• Reactions:2
  • Comments:9 (7 by maintainers)

github_iconTop GitHub Comments

remmeiercommented, Dec 12, 2019

first draft in the commit above, 8x the performance

remmeiercommented, Dec 11, 2019

I took a deeper look at it in order to fix it. We expect a few ten million records, so performance is critical.

There is a “quick” solution to just make things faster by caching the schema. What I managed to do is instead of serializing the schema, I only put a small player holder into the data structure:


  open fun writeSchema(schema: Schema, data: Data, context: SerializationContext, optimize: Boolean) {
       var placeholder = byteArrayOf(0x11, 0x11, 0x11, 0x11, 0x11, 0x11, 0x11, 0x11)
       // data.putObject(schema)

And in a second step I can patch the AMQP structure with the real schema. There are four main elements:

  • envelop
  • data
  • schema
  • transformation (not seed to be used so far)

It is rather straighforward to find the right place and do that replacement. In our first use case the schema makes up 90% of the serialized bytes. This in turn safes about a factor of 10x of serialization work (with some new, simple array manipulations). As a minor catch, one further has to patch the AMQP ListElement which holds the total size of all its data, which changes due to the placeholder. As further minor complication AMQP stores the length of the schema in the serialized output, which in turn has a variable length coding depending on whether it is larger or smaller than 255 bytes.

Compared to Jackson it will still a bit slow should I gain that factor 10x. But it is not so suprising. For example, that encoding of the size by AMQP makes things more complicate. It has to traverse the complete object graph to compute the size of subelements, making that part similarly expensive as the “real” serialization.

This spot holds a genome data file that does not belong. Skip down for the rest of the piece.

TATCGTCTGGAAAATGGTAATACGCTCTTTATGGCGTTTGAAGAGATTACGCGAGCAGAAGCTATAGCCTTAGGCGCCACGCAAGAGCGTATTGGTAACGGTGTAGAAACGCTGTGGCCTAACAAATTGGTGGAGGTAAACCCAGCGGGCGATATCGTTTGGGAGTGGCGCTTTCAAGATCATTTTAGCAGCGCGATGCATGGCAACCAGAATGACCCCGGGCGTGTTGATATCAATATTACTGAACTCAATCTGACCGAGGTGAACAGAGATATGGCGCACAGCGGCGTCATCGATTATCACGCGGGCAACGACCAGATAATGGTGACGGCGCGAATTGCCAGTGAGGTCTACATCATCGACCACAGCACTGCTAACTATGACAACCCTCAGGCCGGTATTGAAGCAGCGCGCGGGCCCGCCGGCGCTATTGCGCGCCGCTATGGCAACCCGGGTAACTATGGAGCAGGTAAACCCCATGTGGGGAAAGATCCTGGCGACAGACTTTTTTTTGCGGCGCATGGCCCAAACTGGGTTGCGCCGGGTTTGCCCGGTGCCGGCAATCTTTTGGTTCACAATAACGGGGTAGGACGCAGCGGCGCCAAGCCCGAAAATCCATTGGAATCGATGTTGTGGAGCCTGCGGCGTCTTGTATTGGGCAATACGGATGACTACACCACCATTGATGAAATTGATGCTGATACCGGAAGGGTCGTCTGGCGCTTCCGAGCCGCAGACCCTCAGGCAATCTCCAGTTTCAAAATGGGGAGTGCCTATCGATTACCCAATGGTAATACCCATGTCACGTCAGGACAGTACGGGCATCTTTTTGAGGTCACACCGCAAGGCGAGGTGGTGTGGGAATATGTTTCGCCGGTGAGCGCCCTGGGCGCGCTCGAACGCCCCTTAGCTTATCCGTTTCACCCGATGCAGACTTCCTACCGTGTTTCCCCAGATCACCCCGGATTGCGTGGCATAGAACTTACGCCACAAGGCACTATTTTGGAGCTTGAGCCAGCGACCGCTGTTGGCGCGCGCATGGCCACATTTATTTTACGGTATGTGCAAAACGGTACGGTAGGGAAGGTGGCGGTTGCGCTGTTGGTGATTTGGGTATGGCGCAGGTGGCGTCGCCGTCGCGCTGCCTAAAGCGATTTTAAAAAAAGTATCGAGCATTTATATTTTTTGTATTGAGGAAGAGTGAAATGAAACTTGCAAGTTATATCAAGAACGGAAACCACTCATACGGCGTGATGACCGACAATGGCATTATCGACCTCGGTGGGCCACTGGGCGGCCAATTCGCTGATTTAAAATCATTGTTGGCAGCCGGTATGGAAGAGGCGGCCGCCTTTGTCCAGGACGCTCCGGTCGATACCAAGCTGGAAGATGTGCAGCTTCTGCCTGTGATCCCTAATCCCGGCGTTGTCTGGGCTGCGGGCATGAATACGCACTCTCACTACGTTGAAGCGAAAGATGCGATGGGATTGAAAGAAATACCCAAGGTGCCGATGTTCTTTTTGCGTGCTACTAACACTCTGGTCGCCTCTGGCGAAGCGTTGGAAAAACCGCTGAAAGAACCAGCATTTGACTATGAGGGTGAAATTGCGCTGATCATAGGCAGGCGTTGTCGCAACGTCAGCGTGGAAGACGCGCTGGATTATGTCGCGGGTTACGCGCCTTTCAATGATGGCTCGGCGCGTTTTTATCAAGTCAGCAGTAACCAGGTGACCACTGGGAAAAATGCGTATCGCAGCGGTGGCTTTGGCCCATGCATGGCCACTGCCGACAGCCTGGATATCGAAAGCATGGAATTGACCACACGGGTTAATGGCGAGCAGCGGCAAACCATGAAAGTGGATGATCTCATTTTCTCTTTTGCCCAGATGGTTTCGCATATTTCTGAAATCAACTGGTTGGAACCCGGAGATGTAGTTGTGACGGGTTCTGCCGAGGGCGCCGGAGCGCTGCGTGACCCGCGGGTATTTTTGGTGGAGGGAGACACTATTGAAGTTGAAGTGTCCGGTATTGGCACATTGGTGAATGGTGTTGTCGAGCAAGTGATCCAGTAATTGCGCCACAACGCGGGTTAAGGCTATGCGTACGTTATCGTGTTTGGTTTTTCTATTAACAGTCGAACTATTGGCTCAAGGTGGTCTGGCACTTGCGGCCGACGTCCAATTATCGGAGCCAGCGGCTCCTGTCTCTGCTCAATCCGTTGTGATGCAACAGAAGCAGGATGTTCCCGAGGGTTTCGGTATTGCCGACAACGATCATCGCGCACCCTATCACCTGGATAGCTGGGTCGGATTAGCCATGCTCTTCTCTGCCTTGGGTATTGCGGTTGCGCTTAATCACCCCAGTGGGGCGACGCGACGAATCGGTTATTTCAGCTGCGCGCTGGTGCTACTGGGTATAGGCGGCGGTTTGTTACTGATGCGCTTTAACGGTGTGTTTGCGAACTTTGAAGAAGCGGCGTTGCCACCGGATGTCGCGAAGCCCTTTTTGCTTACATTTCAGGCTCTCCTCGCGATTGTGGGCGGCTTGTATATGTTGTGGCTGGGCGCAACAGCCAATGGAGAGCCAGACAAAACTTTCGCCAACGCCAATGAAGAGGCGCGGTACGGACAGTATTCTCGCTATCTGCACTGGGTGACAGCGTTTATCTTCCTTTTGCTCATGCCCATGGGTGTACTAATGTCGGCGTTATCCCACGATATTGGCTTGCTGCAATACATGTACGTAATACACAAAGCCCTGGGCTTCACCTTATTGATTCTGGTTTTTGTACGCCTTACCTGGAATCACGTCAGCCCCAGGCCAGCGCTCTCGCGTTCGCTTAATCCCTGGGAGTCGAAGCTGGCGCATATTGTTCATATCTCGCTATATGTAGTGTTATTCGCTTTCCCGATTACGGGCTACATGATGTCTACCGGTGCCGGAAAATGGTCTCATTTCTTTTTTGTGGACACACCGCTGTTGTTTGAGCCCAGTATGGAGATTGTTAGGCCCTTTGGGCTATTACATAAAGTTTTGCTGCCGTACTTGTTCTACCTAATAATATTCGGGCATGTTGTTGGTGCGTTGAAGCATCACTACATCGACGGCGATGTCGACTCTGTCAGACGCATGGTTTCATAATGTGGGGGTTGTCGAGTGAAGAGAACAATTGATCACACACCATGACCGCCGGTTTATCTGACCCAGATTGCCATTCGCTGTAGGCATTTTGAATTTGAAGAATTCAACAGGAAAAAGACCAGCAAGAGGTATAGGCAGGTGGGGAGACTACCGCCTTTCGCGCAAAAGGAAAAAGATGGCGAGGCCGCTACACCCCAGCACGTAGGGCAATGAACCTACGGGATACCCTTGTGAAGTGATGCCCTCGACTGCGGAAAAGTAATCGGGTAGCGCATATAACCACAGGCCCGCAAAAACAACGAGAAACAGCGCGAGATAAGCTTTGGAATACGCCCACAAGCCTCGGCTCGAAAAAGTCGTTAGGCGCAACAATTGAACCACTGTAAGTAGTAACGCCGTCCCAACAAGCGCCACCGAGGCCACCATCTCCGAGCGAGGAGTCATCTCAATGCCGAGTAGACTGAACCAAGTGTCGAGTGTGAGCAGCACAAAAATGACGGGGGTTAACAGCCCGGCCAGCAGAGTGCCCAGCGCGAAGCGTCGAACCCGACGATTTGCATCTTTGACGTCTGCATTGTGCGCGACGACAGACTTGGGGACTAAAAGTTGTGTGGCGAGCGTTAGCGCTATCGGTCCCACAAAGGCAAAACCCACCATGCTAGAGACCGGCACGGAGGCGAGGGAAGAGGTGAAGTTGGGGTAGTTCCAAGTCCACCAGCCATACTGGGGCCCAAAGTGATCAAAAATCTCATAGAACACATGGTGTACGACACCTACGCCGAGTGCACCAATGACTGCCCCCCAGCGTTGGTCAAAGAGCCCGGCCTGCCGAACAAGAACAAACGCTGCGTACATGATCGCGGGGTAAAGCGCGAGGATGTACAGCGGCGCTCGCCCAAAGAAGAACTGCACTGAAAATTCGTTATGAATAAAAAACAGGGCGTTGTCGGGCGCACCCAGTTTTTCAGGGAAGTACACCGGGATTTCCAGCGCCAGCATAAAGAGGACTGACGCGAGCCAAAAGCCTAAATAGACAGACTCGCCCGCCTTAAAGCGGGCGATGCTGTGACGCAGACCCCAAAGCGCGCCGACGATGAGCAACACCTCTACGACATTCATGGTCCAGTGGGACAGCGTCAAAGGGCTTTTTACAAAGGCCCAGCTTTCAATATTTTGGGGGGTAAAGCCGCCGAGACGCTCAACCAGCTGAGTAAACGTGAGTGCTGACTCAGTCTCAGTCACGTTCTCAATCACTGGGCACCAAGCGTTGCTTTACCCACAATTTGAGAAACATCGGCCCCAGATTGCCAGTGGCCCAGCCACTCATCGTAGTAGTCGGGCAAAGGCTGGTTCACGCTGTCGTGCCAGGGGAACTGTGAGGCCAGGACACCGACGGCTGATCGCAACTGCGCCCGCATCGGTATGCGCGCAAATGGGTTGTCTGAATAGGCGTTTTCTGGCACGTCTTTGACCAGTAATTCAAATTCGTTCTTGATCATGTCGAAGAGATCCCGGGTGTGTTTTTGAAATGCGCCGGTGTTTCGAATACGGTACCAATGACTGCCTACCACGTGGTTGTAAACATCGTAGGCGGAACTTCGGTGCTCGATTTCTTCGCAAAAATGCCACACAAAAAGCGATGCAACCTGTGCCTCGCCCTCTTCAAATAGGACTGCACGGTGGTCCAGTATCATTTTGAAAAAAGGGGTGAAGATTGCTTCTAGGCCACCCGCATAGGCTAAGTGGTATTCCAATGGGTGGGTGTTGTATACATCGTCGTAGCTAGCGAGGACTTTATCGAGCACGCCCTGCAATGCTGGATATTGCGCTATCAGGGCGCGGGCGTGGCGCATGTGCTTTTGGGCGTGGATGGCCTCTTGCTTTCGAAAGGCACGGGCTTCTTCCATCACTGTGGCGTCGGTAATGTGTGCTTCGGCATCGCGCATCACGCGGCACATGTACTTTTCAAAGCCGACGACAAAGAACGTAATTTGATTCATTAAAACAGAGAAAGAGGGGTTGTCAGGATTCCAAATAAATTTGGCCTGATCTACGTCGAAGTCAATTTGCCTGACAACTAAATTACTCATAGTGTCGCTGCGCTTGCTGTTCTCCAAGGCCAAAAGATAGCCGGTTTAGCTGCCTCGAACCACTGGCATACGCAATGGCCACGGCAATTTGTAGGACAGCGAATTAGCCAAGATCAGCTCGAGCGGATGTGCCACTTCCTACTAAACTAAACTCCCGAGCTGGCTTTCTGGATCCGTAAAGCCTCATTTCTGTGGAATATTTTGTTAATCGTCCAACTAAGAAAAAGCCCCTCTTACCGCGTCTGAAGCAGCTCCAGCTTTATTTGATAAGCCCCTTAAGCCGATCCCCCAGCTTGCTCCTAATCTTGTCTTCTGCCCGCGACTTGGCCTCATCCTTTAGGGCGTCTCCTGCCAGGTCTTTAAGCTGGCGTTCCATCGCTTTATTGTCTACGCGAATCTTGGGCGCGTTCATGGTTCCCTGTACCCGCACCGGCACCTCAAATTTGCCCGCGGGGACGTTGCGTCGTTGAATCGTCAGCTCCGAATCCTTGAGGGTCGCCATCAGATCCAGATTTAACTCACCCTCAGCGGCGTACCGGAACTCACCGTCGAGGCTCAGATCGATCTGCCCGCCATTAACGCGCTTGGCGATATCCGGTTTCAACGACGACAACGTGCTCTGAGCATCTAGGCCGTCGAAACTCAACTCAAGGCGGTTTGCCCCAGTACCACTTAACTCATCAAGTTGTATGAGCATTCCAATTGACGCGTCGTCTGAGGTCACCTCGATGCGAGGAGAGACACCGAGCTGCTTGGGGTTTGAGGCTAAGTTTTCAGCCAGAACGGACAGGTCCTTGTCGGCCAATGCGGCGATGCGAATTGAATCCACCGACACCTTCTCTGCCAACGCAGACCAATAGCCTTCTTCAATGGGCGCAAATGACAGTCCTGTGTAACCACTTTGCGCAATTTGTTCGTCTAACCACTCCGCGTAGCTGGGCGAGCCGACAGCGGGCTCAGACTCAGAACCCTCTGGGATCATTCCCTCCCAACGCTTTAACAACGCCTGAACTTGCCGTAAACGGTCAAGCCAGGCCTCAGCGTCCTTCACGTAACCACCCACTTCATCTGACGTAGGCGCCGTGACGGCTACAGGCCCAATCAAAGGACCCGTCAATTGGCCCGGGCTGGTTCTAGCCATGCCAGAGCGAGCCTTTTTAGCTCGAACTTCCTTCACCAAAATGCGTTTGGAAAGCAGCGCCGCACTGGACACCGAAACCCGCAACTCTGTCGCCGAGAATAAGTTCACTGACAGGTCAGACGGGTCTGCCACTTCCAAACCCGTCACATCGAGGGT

If there is an interest in a PR, I could do that, I’m close to finishing it up for our use case. I’m carefully optimistic to achieve about 1000 tps on a older eight core machine (with further other optimizations) rivaling those official 32/64-core numbers.

But general question is where to move in this area. The serialization mechanism is inefficient and taking a huge amount of space in the database, so a split of model and data would be desirable, at least for storage. So maybe the manipulation above could be a starting point for that as well. Or of course the possiblity to support someting else like JSON (maybe even to allow interaction with other systems). Since all this impacts both long-term storage and the interaction with non-corda systems/clients, IMHO simplicity could be an important characteristic. Understanding and replicating all the AMQP things is rather challening and support beyond Java very limited. If there is an interest for JSON prototype PR, may would find time as well. I’m not quite sure if this will ever be an option or more a “hell will first freeze over” scenario 😃 since there has been quite some investiment in AMQP for serialization. For sure it would have to complement the existing serialization rather than replace it.

Read more comments on GitHub >